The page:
The optical output of the optical source 14 may be directed by use of an optical waveguide 16 that is similarly formed of silicon nanoclusters. In order to create an effective optical waveguide, for example, a fiber optic waveguide, the essential physical response needed is total internal reflection. That is, the optical signal must be propagating in a material in which its phase vector has a larger magnitude than it would in the surrounding material. Put in other physical quantizations, the index of refraction in the waveguide material should be larger than the index in the surrounding material. Silicon dioxide, glass or quartz has a refractive index of approximately 1.5. Recent measurements have shown that silicon nanoclusters have an estimated refractive index of 1.89. Thus, the above stated waveguide criterion is met. A region of silicon nanoclusters embedded in a substrate of quartz maintains the optical signal propagating along the nanocluster path.
 The waveguides will be formed by means analogous to other silicon nanostructure devices. The nanocrystals are produced by negative ion implantation into the quartz substrate. Alternately, they can be implanted into thermally grown silicon dioxide layers on Si substrates. In either case, this is followed by a high temperature (approximately 1000° C.) annealing process.
 The optical waveguide directs the optical output to another optical element, for example, an optical switch 18 that is also formed of silicon nanoclusters. The switch 18 modulates one or more of the physical properties of the optical output.
 In order for a material to be used as an optical switching medium or so-called photonics device, it must have a good nonlinear optical response. The switching will occur as the result of the material's response to an external electric field. The modulation of the material's optical properties must be strong enough so that the optical signals moving through it will be affected.
 Recent work conducted relative to silicon nanoclusters has shown it to have an excellent nonlinear optical response. Silicon nanoclusters embedded in quartz showed large second order susceptibilities when measured with second harmonic generation. The susceptibility tensor associated with second harmonic generation derives its microscopic terms from analogous physical properties to that used in the response to an external electric field. That is, as a result of the good second harmonic measurements, the material interacts strongly with an external field. Consequently, silicon nanoclusters are usable as optical switching elements.
 Further showing of the utility of silicon nanoclusters for optical switching is discussed by H. W. H. Lee et. al. (in Nonlinear Optics, Materials Fundamentals and Applications, Washington D.C. 2000.) Measurements on the Kerr indices (a nonlinear optical effect closely related to electronic modulation of refractive index) show large coefficient values (7×10−11 to 2×10−13 cm2/W) with response times that are as low as the femtosecond range.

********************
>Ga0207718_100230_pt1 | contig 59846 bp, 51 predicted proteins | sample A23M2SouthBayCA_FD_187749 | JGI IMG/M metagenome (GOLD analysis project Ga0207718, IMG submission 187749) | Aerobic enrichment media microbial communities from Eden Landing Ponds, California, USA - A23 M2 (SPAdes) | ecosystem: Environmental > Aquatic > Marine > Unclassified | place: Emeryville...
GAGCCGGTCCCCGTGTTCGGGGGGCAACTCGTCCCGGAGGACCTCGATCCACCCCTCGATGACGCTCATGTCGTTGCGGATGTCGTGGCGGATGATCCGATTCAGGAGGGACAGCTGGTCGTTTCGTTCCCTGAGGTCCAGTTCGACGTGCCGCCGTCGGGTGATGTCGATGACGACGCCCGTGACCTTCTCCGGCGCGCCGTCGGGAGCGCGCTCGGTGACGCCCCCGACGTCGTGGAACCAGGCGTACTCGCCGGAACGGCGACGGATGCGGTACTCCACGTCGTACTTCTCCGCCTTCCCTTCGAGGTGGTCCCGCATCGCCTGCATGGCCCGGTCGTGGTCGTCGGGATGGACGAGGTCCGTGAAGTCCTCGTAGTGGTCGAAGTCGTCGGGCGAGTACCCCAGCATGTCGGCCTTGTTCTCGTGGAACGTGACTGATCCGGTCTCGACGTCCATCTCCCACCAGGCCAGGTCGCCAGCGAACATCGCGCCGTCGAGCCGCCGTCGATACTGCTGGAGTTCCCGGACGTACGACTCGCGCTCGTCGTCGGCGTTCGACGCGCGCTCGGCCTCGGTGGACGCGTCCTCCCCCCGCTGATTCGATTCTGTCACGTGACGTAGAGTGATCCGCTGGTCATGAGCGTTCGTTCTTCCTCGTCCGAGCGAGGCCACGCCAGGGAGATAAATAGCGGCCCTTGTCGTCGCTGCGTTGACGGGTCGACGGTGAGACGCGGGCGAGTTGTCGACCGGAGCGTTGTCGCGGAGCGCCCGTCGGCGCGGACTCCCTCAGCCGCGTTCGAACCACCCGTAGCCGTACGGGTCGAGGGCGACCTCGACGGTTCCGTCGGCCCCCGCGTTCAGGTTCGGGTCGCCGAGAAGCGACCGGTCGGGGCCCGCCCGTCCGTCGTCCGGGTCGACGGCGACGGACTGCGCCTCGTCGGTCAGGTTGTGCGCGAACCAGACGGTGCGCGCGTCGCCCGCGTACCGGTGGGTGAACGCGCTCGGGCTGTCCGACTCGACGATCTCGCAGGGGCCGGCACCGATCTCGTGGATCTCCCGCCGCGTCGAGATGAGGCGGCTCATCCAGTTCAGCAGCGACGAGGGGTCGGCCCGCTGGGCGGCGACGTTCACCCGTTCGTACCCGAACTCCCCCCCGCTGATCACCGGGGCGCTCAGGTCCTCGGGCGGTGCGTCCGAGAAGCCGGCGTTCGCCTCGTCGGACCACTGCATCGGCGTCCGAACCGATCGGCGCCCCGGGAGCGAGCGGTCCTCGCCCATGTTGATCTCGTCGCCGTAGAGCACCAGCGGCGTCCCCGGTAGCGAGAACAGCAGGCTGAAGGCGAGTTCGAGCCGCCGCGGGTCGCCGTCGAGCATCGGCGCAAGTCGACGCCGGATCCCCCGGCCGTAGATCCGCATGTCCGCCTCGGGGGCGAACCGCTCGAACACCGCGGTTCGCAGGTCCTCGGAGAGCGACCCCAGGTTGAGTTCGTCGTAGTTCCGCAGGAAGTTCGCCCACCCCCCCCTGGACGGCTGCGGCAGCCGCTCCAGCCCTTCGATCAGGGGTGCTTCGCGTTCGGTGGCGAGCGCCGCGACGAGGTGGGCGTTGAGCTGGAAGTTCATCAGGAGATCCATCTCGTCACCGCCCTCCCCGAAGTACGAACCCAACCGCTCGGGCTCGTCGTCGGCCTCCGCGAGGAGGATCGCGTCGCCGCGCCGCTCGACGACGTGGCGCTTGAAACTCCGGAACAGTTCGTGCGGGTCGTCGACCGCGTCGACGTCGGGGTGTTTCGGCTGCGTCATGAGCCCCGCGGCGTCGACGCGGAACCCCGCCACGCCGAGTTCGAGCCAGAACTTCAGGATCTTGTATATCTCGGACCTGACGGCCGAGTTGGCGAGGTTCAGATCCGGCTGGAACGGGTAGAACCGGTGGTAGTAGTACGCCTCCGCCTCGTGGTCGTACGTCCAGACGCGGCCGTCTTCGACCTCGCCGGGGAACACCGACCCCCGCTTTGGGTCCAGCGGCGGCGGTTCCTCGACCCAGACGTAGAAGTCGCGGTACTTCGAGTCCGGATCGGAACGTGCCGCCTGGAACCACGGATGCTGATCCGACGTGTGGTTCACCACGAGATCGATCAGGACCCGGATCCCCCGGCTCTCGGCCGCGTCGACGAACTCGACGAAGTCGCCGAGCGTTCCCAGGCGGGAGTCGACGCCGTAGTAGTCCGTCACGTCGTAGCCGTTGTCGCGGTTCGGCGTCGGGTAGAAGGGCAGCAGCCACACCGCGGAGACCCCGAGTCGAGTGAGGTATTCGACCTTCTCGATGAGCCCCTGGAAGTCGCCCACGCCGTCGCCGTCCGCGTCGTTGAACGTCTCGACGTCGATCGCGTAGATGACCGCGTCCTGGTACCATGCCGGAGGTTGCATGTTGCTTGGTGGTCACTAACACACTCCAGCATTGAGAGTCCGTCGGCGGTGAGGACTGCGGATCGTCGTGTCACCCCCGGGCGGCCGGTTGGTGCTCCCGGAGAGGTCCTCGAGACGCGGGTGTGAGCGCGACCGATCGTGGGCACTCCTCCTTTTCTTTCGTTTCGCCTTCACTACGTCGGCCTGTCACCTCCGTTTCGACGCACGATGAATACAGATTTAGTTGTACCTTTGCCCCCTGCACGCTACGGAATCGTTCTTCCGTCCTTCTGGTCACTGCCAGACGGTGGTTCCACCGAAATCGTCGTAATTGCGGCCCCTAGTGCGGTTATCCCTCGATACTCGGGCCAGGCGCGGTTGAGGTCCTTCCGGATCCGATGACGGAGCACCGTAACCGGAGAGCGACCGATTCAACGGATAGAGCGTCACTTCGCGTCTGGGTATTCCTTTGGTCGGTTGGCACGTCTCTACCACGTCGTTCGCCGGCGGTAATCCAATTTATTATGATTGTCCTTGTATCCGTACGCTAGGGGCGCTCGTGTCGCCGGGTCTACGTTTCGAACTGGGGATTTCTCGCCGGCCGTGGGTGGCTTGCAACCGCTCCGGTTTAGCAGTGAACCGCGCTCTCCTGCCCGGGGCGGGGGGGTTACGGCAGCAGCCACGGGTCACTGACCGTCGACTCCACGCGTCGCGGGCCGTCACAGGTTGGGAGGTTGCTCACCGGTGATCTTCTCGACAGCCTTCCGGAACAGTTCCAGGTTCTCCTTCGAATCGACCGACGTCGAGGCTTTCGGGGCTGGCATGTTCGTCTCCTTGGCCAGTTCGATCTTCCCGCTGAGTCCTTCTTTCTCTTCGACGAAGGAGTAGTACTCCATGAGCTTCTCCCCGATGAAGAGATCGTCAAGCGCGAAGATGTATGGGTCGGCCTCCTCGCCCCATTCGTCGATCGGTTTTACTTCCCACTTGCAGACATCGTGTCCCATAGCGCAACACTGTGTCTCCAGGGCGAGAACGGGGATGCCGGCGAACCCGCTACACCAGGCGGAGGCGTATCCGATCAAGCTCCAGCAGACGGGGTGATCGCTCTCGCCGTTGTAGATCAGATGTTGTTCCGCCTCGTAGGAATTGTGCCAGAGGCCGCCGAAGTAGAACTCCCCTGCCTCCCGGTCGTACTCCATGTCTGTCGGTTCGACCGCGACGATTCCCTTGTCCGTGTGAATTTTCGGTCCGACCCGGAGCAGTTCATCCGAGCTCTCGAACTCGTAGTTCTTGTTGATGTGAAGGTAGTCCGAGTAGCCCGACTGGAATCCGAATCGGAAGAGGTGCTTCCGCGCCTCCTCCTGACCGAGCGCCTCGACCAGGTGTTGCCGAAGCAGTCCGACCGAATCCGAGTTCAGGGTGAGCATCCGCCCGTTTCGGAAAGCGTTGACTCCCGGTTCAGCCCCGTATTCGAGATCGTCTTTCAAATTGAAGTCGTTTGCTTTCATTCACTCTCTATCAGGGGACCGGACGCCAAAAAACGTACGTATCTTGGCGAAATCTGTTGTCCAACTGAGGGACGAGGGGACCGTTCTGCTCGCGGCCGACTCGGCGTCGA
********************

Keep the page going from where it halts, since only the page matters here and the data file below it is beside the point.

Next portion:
The silicon nanoclusters in this configuration are prepared by implanting Si ions into fused silica substrates, also known as amorphous quartz. Alternately, they can be embedded into SiO2 films on Si substrates. Implanted structures are annealed to precipitate the nanocluster formation. As with all optical switches, an external electric field is applied by putting a voltage across an electrode structure. The external electric field couples with the material, changing the index of refraction. By using this change in the refractive index, the characteristics of the optical signal can be modulated.
 The output of the optical switch 18 may be re-directed via a second waveguide 20 to another optical element, for example an optical detector 22 for receiving the re-directed output and generating a corresponding electrical output. The detector 22 is also preferably formed of silicon nanoclusters.
 The use of silicon as a means to change an optical signal to a corresponding electrical signal is well established. Silicon's internal electronic structure allows photons at wavelengths equal to or shorter than 1.1 micron to be absorbed. In so doing, an electron in the lower energy valence band is promoted into the higher energy conduction band. Once the electron is there, it can be interacted with by normal electronic means.
 Silicon nanoclusters maintain enough of their bulk crystal electronic properties that they also can act as detector appropriate material. Silicon nanoclusters absorption profiles have been measured and shown to be usable for converting optical signals into information equivalent electronic signals. Furthermore, since the nanoclusters can be engineered (that is, their size and density can be controlled) their linear optical behavior can be tailored to optimize their performance in the specific configuration that they are placed in.
 As with the silicon nanocluster used in the photon source, optical waveguide and optical switch, the nanoclusters here are formed by a two step process. Silicon atoms are implanted into a SiO2 substrate by ion implantation. This is followed by an annealing process. The resulting structure will act as a detector when biased with the appropriate voltage and electrical outputs are collected through electrical conductors. Although the optical integrated circuit has been described with respect to an optical switch 18 positioned between the laser source 14 and the detector 22 it is understood that this was shown by way of example. Various combinations of optical elements can be provided. For example, there may be multiple sources of optical signals at different positions on the substrate. These sources may be of the same wavelength or may be of slightly different wavelengths. There can be many optical switches on the substrate. They may be performing the job of routing the direction of the signals or they may be changing the digital information that is encoded in those signals. There may be many detectors located at many positions on the substrate. With many elements in the integrated optical circuit, the waveguide may not merely be point to point, but may be manifested as an optical network.
 Obviously, many modifications and variations of the present invention are possible in light of the above teachings. It is, therefore, to be understood that within the scope of the appended claims, the invention may be practiced otherwise than as specifically described.